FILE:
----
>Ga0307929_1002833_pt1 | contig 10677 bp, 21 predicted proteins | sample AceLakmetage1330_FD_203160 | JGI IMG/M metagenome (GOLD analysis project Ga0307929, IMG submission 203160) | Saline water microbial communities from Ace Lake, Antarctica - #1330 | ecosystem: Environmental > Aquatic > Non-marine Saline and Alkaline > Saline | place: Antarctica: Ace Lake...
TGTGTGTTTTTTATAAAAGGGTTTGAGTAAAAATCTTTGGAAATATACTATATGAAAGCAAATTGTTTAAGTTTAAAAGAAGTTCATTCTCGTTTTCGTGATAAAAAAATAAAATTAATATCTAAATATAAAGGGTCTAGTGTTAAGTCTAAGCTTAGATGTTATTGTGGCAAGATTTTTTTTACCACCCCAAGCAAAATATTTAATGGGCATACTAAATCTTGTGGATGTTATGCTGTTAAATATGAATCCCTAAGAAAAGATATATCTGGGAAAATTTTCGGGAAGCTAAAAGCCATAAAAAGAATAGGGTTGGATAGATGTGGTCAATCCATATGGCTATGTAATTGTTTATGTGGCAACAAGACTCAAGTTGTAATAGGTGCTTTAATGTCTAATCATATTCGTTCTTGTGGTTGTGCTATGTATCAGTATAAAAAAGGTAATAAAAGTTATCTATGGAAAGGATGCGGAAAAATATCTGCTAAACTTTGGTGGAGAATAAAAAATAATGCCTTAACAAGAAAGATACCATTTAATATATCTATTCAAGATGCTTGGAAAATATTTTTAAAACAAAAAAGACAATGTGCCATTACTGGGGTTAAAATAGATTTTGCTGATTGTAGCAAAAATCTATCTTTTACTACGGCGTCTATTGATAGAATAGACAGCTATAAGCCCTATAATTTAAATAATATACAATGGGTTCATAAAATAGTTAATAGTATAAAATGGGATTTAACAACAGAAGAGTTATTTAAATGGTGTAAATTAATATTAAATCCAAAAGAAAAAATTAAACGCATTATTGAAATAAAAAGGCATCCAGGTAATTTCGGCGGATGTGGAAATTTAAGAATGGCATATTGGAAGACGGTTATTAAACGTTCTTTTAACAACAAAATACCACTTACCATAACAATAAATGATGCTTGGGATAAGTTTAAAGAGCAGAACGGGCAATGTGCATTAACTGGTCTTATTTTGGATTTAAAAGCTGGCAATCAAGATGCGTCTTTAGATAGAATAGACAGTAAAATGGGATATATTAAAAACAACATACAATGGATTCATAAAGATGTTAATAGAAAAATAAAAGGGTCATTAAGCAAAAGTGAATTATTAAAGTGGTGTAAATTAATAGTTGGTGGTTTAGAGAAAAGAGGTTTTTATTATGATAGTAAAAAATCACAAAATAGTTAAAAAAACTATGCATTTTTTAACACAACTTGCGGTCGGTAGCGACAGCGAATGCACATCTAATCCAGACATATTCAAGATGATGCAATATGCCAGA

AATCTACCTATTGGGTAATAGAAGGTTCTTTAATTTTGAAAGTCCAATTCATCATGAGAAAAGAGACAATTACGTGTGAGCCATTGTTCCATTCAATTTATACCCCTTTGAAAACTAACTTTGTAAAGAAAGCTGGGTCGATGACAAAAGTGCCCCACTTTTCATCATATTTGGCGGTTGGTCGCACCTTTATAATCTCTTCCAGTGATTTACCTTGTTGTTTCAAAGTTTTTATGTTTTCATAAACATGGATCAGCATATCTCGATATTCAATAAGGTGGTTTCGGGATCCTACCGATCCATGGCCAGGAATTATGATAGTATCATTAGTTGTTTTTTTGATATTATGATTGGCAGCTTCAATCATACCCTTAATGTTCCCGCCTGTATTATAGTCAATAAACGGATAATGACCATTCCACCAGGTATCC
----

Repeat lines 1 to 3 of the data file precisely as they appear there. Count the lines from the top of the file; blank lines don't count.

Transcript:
>Ga0307929_1002833_pt1 | contig 10677 bp, 21 predicted proteins | sample AceLakmetage1330_FD_203160 | JGI IMG/M metagenome (GOLD analysis project Ga0307929, IMG submission 203160) | Saline water microbial communities from Ace Lake, Antarctica - #1330 | ecosystem: Environmental > Aquatic > Non-marine Saline and Alkaline > Saline | place: Antarctica: Ace Lake...
TGTGTGTTTTTTATAAAAGGGTTTGAGTAAAAATCTTTGGAAATATACTATATGAAAGCAAATTGTTTAAGTTTAAAAGAAGTTCATTCTCGTTTTCGTGATAAAAAAATAAAATTAATATCTAAATATAAAGGGTCTAGTGTTAAGTCTAAGCTTAGATGTTATTGTGGCAAGATTTTTTTTACCACCCCAAGCAAAATATTTAATGGGCATACTAAATCTTGTGGATGTTATGCTGTTAAATATGAATCCCTAAGAAAAGATATATCTGGGAAAATTTTCGGGAAGCTAAAAGCCATAAAAAGAATAGGGTTGGATAGATGTGGTCAATCCATATGGCTATGTAATTGTTTATGTGGCAACAAGACTCAAGTTGTAATAGGTGCTTTAATGTCTAATCATATTCGTTCTTGTGGTTGTGCTATGTATCAGTATAAAAAAGGTAATAAAAGTTATCTATGGAAAGGATGCGGAAAAATATCTGCTAAACTTTGGTGGAGAATAAAAAATAATGCCTTAACAAGAAAGATACCATTTAATATATCTATTCAAGATGCTTGGAAAATATTTTTAAAACAAAAAAGACAATGTGCCATTACTGGGGTTAAAATAGATTTTGCTGATTGTAGCAAAAATCTATCTTTTACTACGGCGTCTATTGATAGAATAGACAGCTATAAGCCCTATAATTTAAATAATATACAATGGGTTCATAAAATAGTTAATAGTATAAAATGGGATTTAACAACAGAAGAGTTATTTAAATGGTGTAAATTAATATTAAATCCAAAAGAAAAAATTAAACGCATTATTGAAATAAAAAGGCATCCAGGTAATTTCGGCGGATGTGGAAATTTAAGAATGGCATATTGGAAGACGGTTATTAAACGTTCTTTTAACAACAAAATACCACTTACCATAACAATAAATGATGCTTGGGATAAGTTTAAAGAGCAGAACGGGCAATGTGCATTAACTGGTCTTATTTTGGATTTAAAAGCTGGCAATCAAGATGCGTCTTTAGATAGAATAGACAGTAAAATGGGATATATTAAAAACAACATACAATGGATTCATAAAGATGTTAATAGAAAAATAAAAGGGTCATTAAGCAAAAGTGAATTATTAAAGTGGTGTAAATTAATAGTTGGTGGTTTAGAGAAAAGAGGTTTTTATTATGATAGTAAAAAATCACAAAATAGTTAAAAAAACTATGCATTTTTTAACACAACTTGCGGTCGGTAGCGACAGCGAATGCACATCTAATCCAGACATATTCAAGATGATGCAATATGCCAGA

AATCTACCTATTGGGTAATAGAAGGTTCTTTAATTTTGAAAGTCCAATTCATCATGAGAAAAGAGACAATTACGTGTGAGCCATTGTTCCATTCAATTTATACCCCTTTGAAAACTAACTTTGTAAAGAAAGCTGGGTCGATGACAAAAGTGCCCCACTTTTCATCATATTTGGCGGTTGGTCGCACCTTTATAATCTCTTCCAGTGATTTACCTTGTTGTTTCAAAGTTTTTATGTTTTCATAAACATGGATCAGCATATCTCGATATTCAATAAGGTGGTTTCGGGATCCTACCGATCCATGGCCAGGAATTATGATAGTATCATTAGTTGTTTTTTTGATATTATGATTGGCAGCTTCAATCATACCCTTAATGTTCCCGCCTGTATTATAGTCAATAAACGGATAATGACCATTCCACCAGGTATCC